leave of court, Plaintiff filed a surreply on July 31. (ECF
No. 27). Plaintiff also filed a separate motion for summary
judgment (ECF No. 21), Defendant submitted a response in
opposition on July 19 (ECF No. 26), and Plaintiff replied on
July 31 (ECF No. 28). On August 18, Plaintiff filed a motion
to strike (ECF No. 29), and a motion for sanctions (ECF No.
30). Defendant submitted a response in opposition to
Plaintiff's motions to strike and for sanctions (ECF No.
31), and Plaintiff replied (ECF No. 32).
Standard of Review
purpose of a motion to dismiss under Rule 12(b)(6) is to test
the sufficiency of the complaint. Presley v. City of
Charlottesville, 464 F.3d 480, 483 (4th Cir.
2006). A plaintiff's complaint need only satisfy the
standard of Rule 8(a), which requires a “short and
plain statement of the claim showing that the pleader is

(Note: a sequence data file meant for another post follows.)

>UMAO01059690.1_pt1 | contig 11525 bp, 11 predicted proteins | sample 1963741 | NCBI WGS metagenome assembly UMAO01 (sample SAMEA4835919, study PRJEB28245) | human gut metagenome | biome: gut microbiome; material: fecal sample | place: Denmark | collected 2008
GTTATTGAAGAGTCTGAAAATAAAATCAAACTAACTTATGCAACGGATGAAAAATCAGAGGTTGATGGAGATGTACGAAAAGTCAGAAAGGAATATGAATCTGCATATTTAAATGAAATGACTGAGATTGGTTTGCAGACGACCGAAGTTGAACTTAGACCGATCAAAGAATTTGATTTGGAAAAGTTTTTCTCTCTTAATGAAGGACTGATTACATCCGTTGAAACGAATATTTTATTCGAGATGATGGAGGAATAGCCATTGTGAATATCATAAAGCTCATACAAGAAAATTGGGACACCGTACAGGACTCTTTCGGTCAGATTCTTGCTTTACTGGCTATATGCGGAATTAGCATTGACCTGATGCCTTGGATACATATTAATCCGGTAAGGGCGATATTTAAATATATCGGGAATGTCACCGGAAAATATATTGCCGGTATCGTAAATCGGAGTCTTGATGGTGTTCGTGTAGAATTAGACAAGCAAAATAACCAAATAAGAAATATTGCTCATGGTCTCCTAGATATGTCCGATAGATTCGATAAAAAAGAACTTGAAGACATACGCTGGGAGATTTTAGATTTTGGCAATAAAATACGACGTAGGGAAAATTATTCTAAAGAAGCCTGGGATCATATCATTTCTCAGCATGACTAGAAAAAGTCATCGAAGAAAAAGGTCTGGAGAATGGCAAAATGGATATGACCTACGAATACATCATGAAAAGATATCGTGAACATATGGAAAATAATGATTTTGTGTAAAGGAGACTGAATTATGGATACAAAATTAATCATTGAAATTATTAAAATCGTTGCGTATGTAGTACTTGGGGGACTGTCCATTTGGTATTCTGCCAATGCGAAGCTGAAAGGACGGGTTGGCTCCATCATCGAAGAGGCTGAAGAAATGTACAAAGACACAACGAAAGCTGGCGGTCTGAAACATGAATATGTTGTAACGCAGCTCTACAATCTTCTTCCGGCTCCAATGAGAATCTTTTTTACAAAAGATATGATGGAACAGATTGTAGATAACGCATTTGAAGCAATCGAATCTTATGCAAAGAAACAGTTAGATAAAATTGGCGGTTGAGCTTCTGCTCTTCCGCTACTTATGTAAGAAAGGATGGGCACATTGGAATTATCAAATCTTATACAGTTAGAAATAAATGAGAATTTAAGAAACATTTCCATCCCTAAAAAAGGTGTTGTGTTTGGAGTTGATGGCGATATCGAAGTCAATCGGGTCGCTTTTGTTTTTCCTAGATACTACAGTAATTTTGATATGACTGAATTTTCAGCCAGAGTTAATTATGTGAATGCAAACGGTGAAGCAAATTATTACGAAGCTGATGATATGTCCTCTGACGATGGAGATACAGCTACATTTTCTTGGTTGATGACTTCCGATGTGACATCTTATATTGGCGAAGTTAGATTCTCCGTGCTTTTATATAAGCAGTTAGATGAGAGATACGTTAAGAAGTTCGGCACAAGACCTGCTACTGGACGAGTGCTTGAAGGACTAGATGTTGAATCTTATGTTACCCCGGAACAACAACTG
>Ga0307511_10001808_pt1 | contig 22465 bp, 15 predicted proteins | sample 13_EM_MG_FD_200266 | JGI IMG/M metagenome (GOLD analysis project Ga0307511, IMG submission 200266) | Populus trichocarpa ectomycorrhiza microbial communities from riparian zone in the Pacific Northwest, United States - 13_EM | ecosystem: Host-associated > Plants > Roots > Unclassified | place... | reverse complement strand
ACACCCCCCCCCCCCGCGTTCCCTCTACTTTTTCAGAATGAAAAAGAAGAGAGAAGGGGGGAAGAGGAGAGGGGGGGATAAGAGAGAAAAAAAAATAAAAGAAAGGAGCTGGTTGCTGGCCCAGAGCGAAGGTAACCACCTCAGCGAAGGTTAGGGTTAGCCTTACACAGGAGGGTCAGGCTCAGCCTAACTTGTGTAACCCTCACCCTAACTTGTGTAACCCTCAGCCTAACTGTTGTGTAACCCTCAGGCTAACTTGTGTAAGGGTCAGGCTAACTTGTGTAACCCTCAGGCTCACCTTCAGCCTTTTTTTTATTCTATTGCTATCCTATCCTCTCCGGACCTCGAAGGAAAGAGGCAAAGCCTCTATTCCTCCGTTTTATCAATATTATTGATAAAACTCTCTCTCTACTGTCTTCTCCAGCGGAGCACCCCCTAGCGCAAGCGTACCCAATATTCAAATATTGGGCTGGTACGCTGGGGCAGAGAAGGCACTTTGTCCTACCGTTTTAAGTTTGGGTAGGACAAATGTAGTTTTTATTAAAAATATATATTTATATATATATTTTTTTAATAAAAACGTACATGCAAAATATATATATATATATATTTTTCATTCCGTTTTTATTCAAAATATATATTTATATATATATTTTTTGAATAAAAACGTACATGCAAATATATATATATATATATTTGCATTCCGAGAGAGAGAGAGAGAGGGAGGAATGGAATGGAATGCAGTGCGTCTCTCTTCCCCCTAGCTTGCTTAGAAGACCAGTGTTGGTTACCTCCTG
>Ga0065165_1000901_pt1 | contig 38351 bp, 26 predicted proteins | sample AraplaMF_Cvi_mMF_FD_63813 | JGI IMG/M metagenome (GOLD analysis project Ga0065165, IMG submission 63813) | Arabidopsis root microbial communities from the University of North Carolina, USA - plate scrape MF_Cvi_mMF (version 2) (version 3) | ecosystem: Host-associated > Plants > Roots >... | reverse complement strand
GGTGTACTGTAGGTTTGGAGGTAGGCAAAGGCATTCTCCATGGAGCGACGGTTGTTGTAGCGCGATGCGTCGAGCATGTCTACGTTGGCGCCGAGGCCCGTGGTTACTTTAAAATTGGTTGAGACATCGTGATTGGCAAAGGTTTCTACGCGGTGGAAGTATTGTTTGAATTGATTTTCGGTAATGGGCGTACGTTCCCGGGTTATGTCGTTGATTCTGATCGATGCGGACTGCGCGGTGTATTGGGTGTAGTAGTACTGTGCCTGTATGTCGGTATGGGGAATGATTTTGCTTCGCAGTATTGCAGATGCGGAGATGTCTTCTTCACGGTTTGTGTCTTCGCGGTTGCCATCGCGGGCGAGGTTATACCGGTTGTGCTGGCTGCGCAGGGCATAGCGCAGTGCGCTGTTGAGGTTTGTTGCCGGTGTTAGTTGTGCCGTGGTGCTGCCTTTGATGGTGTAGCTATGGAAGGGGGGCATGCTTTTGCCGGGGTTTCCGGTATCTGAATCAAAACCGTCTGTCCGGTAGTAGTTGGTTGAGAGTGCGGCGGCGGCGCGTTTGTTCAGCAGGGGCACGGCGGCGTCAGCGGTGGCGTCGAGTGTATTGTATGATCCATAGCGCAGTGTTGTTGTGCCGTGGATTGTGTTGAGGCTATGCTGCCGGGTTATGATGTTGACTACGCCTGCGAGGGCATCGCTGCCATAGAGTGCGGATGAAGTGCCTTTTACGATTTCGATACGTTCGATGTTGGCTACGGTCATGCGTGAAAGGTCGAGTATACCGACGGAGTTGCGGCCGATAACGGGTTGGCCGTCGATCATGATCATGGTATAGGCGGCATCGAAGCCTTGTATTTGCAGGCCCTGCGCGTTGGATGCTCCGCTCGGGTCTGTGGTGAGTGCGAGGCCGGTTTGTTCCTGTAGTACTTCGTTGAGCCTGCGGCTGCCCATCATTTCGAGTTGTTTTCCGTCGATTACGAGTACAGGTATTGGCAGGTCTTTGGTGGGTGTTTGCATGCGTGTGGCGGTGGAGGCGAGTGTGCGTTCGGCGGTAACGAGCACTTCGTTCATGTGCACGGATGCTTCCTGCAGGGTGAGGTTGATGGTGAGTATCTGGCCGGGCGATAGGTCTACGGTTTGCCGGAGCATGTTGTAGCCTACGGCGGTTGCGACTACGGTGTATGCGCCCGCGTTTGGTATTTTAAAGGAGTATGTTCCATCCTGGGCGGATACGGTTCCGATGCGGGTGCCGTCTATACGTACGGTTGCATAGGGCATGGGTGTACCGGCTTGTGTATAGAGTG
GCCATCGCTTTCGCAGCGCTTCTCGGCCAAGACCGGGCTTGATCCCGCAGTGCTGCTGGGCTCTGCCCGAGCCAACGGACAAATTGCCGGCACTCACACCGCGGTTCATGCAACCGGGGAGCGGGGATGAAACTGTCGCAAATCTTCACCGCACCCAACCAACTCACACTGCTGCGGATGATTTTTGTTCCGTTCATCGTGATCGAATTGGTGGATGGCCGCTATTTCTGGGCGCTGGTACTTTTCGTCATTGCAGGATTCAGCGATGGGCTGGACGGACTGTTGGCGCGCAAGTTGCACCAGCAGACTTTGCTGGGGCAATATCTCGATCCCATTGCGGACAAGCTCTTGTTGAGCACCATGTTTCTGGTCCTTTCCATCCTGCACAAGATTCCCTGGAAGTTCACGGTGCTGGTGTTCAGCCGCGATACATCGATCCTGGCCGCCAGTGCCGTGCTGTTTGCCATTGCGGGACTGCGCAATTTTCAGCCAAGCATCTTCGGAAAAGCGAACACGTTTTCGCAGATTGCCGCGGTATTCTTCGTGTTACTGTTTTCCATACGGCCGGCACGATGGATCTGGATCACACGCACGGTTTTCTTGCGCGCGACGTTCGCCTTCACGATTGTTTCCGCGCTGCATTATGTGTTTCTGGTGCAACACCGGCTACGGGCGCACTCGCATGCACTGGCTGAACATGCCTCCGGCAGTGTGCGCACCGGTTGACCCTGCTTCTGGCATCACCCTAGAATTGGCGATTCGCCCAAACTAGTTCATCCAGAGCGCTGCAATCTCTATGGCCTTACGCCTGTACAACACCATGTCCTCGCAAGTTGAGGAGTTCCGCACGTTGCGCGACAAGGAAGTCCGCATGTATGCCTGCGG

entitled to relief.” Fed.R.Civ.P. 8(a)(2). “Rule
8(a)(2) still requires a ‘showing, ' rather than a
blanket assertion, of entitlement to relief.” Bell
Atl. Corp. v. Twombly, 550 U.S. 544, 555 n.3 (2007).
That showing must consist of more than “a formulaic
recitation of the elements of a cause of action” or
“naked assertion[s] devoid of further factual
enhancement.” Ashcroft v. Iqbal, 556 U.S. 662,
678 (2009) (citations omitted).
stage, all well-pleaded allegations in a complaint must be
considered as true, Albright v. Oliver, 510 U.S.
266, 268 (1994), and all factual allegations must be
construed in the light most favorable to the plaintiff,
see Harrison v. Westinghouse Savannah River Co., 176
F.3d 776, 783 (4th Cir. 1999) (citing Mylan
Labs., Inc. v. Matkari, 7 F.3d 1130, 1134
(4th Cir. 1993)). In evaluating the complaint,
unsupported legal allegations need not be accepted.
Revene v. Charles Cty. Comm'rs, 882 F.2d 870,
873 (4th Cir. 1989). Legal conclusions couched as
factual allegations are insufficient, Iqbal, 556
U.S. at 678, as are conclusory factual allegations devoid of
any reference to actual events, United Black Firefighters
v. Hirst, 604 F.2d 844, 847 (4th Cir. 1979);
see also Francis v. Giacomelli, 588 F.3d 186, 193
(4th Cir. 2009). Ultimately, a complaint must
“‘permit[ ] ...